A trucking term worth knowing

By Keith Goble, state legislative editor

Let’s lay this out very clearly: Not everything on the highways is the trucker’s fault. Period.

I’ll break it down a bit.

Highway fatalities and truck-related fatalities continue to drop to record lows. It’s already a known fact that in 75 to 80 percent of all truck-related fatalities it’s not the fault of the trucker.

New trucks are already running so clean that they literally scrub the air in some “non-attainment” areas, which is just a nice way of saying cities with really, really dirty air.

The roads are not crumbling because big trucks run on them. They are crumbling because lawmakers have hijacked highway money – paid by truckers – for other pet causes.

Yet, every time there is a perceived problem, the big kid on the highway is the first to be blamed and smacked down.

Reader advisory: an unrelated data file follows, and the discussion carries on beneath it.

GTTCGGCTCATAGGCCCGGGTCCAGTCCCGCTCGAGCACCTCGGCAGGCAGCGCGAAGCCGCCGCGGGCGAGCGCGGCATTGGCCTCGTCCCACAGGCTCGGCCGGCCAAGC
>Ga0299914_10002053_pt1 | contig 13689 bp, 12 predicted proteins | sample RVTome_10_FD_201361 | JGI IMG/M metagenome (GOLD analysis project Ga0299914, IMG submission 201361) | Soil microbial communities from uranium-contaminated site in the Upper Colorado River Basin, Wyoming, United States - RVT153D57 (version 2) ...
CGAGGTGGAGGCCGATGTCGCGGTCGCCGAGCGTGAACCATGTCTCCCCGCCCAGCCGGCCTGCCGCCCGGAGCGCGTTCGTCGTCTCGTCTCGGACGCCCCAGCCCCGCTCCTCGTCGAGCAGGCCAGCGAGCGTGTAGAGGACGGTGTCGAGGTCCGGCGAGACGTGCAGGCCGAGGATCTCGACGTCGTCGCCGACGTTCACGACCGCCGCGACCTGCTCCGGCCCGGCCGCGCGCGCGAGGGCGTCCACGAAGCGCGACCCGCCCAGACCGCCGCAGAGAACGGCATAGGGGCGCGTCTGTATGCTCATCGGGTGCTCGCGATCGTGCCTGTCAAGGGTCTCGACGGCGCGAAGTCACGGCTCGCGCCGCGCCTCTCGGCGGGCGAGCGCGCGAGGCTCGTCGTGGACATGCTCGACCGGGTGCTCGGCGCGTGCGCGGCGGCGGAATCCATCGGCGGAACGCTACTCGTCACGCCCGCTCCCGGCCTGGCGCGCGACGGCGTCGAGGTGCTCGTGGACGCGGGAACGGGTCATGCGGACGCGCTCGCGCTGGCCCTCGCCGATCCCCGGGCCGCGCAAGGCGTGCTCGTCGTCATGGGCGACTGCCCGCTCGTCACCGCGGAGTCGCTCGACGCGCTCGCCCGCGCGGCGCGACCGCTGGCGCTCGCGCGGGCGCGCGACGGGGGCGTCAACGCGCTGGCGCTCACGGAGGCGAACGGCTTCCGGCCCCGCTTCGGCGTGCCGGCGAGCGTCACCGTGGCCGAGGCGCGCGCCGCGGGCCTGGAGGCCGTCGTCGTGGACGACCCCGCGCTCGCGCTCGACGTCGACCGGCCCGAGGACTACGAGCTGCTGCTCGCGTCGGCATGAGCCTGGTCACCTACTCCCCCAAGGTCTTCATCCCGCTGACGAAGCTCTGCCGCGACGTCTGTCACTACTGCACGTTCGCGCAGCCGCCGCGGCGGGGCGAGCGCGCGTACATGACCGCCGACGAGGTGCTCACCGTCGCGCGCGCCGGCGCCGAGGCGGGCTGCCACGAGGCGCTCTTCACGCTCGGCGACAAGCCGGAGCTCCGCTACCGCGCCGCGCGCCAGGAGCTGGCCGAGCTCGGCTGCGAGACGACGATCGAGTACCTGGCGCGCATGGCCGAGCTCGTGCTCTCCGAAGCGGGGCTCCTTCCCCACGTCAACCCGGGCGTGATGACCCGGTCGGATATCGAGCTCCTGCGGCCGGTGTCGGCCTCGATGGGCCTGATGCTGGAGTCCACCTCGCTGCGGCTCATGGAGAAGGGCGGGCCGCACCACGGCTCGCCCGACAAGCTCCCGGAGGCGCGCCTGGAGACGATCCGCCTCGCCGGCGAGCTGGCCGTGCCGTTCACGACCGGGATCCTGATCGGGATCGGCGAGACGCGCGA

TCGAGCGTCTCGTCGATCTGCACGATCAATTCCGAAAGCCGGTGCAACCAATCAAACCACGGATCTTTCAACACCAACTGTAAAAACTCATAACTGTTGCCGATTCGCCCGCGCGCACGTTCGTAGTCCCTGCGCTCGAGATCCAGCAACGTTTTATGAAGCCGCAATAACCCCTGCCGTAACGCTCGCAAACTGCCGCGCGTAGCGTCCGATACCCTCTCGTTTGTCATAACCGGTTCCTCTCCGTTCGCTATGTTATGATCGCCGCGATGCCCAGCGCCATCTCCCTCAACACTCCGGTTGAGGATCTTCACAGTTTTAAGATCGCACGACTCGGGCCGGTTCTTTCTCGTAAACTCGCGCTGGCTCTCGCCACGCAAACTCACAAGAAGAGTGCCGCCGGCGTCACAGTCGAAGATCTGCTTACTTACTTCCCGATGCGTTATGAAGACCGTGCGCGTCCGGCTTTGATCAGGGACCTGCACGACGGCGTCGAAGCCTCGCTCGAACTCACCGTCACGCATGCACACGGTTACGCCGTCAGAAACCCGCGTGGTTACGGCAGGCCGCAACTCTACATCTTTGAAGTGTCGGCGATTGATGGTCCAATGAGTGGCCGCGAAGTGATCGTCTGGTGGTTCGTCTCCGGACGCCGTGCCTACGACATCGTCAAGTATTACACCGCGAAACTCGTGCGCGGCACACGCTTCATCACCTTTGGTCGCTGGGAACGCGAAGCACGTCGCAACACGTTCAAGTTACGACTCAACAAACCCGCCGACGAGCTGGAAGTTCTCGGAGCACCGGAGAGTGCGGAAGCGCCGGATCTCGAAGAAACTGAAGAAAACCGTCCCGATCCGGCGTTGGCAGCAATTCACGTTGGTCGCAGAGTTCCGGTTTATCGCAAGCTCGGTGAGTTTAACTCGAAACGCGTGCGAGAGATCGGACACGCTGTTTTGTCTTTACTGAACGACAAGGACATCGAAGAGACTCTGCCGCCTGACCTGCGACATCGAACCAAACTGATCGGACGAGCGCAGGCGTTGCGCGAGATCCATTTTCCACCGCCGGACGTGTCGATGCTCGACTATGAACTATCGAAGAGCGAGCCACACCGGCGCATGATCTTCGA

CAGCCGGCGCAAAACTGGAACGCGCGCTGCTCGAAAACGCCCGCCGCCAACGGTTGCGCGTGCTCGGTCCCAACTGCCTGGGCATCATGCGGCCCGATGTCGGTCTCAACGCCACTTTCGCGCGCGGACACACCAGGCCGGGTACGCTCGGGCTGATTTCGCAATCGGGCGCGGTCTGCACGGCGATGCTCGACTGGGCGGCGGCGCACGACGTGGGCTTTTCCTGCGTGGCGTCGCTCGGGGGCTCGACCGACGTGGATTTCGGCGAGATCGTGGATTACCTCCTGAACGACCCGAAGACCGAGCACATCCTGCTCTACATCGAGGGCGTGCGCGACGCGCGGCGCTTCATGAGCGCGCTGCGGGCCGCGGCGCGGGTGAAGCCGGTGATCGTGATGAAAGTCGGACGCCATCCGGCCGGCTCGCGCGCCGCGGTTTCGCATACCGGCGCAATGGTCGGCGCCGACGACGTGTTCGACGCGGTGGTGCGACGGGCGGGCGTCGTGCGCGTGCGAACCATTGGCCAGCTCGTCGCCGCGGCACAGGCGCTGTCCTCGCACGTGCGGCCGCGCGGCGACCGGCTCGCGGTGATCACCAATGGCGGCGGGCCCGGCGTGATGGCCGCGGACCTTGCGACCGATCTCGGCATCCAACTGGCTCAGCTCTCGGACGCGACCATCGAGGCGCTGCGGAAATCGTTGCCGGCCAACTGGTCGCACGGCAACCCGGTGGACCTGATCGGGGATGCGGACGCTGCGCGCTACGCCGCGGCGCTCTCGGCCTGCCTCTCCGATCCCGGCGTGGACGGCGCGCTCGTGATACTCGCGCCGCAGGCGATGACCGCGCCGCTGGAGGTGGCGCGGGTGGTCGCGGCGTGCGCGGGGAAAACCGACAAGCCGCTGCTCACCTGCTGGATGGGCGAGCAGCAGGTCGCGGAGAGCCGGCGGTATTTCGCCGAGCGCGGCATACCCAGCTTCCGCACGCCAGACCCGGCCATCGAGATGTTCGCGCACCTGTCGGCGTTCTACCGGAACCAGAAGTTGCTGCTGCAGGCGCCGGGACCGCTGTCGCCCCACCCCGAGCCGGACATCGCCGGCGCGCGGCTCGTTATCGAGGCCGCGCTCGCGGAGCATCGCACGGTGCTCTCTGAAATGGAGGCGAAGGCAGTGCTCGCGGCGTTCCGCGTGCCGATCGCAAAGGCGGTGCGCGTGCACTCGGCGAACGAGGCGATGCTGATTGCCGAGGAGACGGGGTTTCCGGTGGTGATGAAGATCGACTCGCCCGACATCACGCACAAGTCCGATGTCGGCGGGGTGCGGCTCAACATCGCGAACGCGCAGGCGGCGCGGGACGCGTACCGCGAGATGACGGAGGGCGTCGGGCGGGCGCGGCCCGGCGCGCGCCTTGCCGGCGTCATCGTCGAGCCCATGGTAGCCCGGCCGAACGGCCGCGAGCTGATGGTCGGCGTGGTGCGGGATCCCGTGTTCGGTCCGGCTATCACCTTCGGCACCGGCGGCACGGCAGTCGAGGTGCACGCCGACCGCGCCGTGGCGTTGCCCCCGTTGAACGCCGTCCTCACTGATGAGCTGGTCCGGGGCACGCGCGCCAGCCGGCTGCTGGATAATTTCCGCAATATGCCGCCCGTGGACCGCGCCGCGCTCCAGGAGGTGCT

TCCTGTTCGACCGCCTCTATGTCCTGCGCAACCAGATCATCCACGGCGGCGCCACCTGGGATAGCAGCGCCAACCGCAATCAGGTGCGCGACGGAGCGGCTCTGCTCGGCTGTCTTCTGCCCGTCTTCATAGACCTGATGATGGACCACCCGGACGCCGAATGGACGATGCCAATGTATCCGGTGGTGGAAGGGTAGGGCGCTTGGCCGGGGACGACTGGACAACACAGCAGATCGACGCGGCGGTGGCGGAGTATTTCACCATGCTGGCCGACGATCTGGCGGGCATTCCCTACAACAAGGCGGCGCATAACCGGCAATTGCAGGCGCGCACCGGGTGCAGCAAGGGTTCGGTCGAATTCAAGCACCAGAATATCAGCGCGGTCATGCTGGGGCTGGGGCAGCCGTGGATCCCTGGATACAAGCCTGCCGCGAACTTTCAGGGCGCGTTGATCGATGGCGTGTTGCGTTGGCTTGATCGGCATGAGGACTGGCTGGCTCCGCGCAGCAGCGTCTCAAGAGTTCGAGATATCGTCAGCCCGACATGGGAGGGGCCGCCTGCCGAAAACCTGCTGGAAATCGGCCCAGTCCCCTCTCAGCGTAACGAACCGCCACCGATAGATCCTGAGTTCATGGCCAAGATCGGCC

Look at distracted driving. The first group to be targeted: truckers.

Everyone is all hot to trot about fatigued truckers. The last report had fatigue as a factor in 1.4 percent of all truck wrecks.

Fuel mileage, EOBRs, safety systems? Isn’t it enough already that the emission standards added somewhere between $30,000 and $40,000 to the price tag of a new truck in less than a decade?

Truckers have their Fourth Amendment rights trampled on repeatedly. And a lot of people think that’s OK. You drive a truck. You have “no” expectation of privacy is what they want you to believe. Bull. If it wasn’t for OOIDA, that would still be going on in Minnesota.

And then there are Mexican trucks. Regulate the hell out of truckers to the point that if they pass gas they will need to take an emission test, and then bring trucks up from Mexico.

Enough already.

We’re starting to feel like the big, quiet kid on the highway playground. It’s been too easy for the regulatory agencies to pick on trucking and it’s got to end.

Trucking and truckers haven’t been the problem in a very long time. It’s time for the regulatory agencies to quit being the playground bully. LL